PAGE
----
Can You Pull A Dog’S Tooth Out Yourself?

Dental health is critical for a dog’s overall wellbeing. Poor dental health can lead to gum disease, tooth decay and loss, and even infections that spread to vital organs. Therefore, it’s important for dog owners to monitor their pet’s teeth and provide proper dental care. Sometimes an unhealthy or damaged tooth may need to be extracted or pulled out. This raises the question – can an owner safely pull out their dog’s tooth themselves or is professional veterinary care required? In this article, we’ll look at the signs a dog’s tooth may need pulling, risks of owners doing extractions, when veterinary assistance is needed, and aftercare if an owner does attempt an extraction.

We’ll also discuss alternatives to pulling teeth and how to prevent dental issues in dogs. Our goal is to provide dog owners with a comprehensive overview of extracting dogs’ teeth – the dos, don’ts, and when to seek a vet’s expertise.

Signs Your Dog May Need a Tooth Pulled

There are several signs that may indicate your dog needs to have a tooth extracted. These include:

Redness or swelling of the gums around a tooth – According to the Callanan Veterinary Group (, inflamed gums are a sign of infection or periodontal disease, and a painful tooth may need removal.

Bleeding from the mouth – Bleeding from the gums or around a tooth could signal an abscess or advanced periodontal disease (

Loose teeth – Teeth that wiggle or move more than normal may have lost bone support and require extraction according to the ToeGrips article (

Difficulty eating – If your dog drops food, chews only on one side, or eats slower, a painful tooth could be the cause.

Bad breath – Persistent bad breath can indicate an infected tooth that needs removal.

Facial swelling – Swelling of your dog’s face, especially around the mouth, may signal an abscessed tooth requiring extraction.

Potential Dangers of Pulling a Dog’s Tooth

While it may seem straightforward to simply pull out a loose or rotten tooth from your dog, there are risks involved when doing it yourself at home without proper training or veterinary supervision. Some potential dangers include:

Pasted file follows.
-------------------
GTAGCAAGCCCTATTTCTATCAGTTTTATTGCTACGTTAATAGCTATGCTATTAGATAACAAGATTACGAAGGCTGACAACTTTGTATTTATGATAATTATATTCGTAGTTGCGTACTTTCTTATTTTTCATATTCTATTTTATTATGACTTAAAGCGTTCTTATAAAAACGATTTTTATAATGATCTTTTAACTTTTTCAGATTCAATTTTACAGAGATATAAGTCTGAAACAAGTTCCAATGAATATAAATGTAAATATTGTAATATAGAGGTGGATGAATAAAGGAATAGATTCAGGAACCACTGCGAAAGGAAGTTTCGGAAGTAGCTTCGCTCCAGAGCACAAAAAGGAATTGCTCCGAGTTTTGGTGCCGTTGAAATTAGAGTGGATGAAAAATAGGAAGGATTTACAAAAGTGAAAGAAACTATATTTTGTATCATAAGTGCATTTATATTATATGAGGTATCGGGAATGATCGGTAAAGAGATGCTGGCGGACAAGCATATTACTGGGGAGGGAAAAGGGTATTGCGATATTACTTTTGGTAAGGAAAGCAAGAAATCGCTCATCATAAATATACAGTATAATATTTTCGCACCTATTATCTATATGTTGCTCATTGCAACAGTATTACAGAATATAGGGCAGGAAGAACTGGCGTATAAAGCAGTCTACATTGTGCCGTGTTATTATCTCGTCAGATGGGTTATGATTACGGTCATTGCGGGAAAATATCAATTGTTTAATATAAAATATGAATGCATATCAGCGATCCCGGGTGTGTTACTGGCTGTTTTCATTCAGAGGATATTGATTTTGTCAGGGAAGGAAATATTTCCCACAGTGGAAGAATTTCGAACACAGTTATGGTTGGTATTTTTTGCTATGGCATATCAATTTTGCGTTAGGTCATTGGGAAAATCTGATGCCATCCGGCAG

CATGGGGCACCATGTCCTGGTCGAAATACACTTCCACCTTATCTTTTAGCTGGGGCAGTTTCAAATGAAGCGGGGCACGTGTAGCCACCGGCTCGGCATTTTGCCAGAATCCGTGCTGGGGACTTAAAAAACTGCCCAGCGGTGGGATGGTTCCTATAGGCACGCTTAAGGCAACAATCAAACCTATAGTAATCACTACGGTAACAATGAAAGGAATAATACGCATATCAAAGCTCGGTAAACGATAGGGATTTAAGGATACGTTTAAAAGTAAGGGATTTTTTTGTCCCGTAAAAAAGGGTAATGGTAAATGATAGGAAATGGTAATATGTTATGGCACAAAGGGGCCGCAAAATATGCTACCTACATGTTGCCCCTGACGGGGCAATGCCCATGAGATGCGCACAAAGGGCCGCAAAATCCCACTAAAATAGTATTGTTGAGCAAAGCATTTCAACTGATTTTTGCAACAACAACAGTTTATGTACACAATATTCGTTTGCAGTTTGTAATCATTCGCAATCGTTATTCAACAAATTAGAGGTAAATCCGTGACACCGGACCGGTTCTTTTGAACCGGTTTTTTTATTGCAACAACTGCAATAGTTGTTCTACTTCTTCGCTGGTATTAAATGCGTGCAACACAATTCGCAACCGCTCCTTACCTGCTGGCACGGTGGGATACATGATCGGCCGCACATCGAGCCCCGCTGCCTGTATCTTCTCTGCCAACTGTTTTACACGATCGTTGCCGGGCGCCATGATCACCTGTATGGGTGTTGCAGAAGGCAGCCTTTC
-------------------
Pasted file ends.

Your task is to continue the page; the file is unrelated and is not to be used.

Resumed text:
Infection – A dog’s mouth contains a lot of bacteria. Attempting to extract a tooth without sterilized tools or proper technique risks pushing any existing infection further into the socket or introducing new bacteria. This can lead to abscesses, pain, and serious systemic illness. Using unclean tools also risks spreading infection to other teeth (Source).

Damage to jaw or gums – Improper extraction technique can fracture the jaw bone or tear the gums. This leads to severe pain and complication. Only a veterinarian knows how to properly loosen and extract a tooth without causing additional trauma (Source).

Tooth fragments left behind – Attempting to pull out a tooth yourself often leads to the crown breaking off while leaving the root still lodged in the socket. This not only causes ongoing pain but is prone to infection. Only a vet can fully remove all tooth fragments.

When to Seek Professional Help

There are several situations when it’s best to have a veterinarian perform a dog tooth extraction rather than attempting it yourself:

If the tooth is fractured or has a large cavity, extraction by a vet is recommended. They have the proper tools and training to fully remove all infected tooth fragments and clean the socket thoroughly (source).

For back teeth, especially molars, it’s advised to see a vet. Back teeth have more extensive roots and attempting to extract them without experience risks leaving root fragments behind, leading to infection (source).

If the tooth appears abscessed with significant swelling and pus, veterinary extraction is needed. Abscesses require antibiotic treatment and flushing of the socket to prevent infection spreading (source).

Puppies under 6 months old with retained baby teeth that need removal should see a vet. Their teeth have shallow roots but the surrounding bone is soft, requiring precision extraction technique to avoid bone damage (source).

Extraction of canine teeth, which are critical for biting and chewing, is also best done by a vet. They can assess risks to surrounding structures and minimize damage to ensure the dog retains chewing function (source).

What a Vet Does During Tooth Extraction

When a dog needs a tooth extracted, the vet will take several steps during the procedure to properly remove the tooth and care for the dog. Here is an overview of what happens during a dog tooth extraction:

Pre-Op Exam – The vet will do a full examination of the dog’s mouth to identify which tooth needs removing and take x-rays if needed. They will also do a physical exam to ensure the dog is healthy enough for anesthesia.

Anesthesia – The dog will be put under general anesthesia so they are comfortable and still during the extraction. This involves giving the dog an injection to make them sleep.

Extracting the Tooth – The vet will use dental instruments to loosen and remove the damaged tooth from the gum and socket. This may involve sectioning the tooth if the roots are firmly embedded.

Follow-Up Care – After extracting the tooth, the vet will clean the empty socket and may suture it closed. They will monitor the dog until fully recovered from anesthesia. The owner will be instructed on proper aftercare and recovery for the dog at home.

It’s important to have a professional veterinarian perform tooth extractions to avoid complications and ensure proper healing. More details on aftercare can be found in the next section.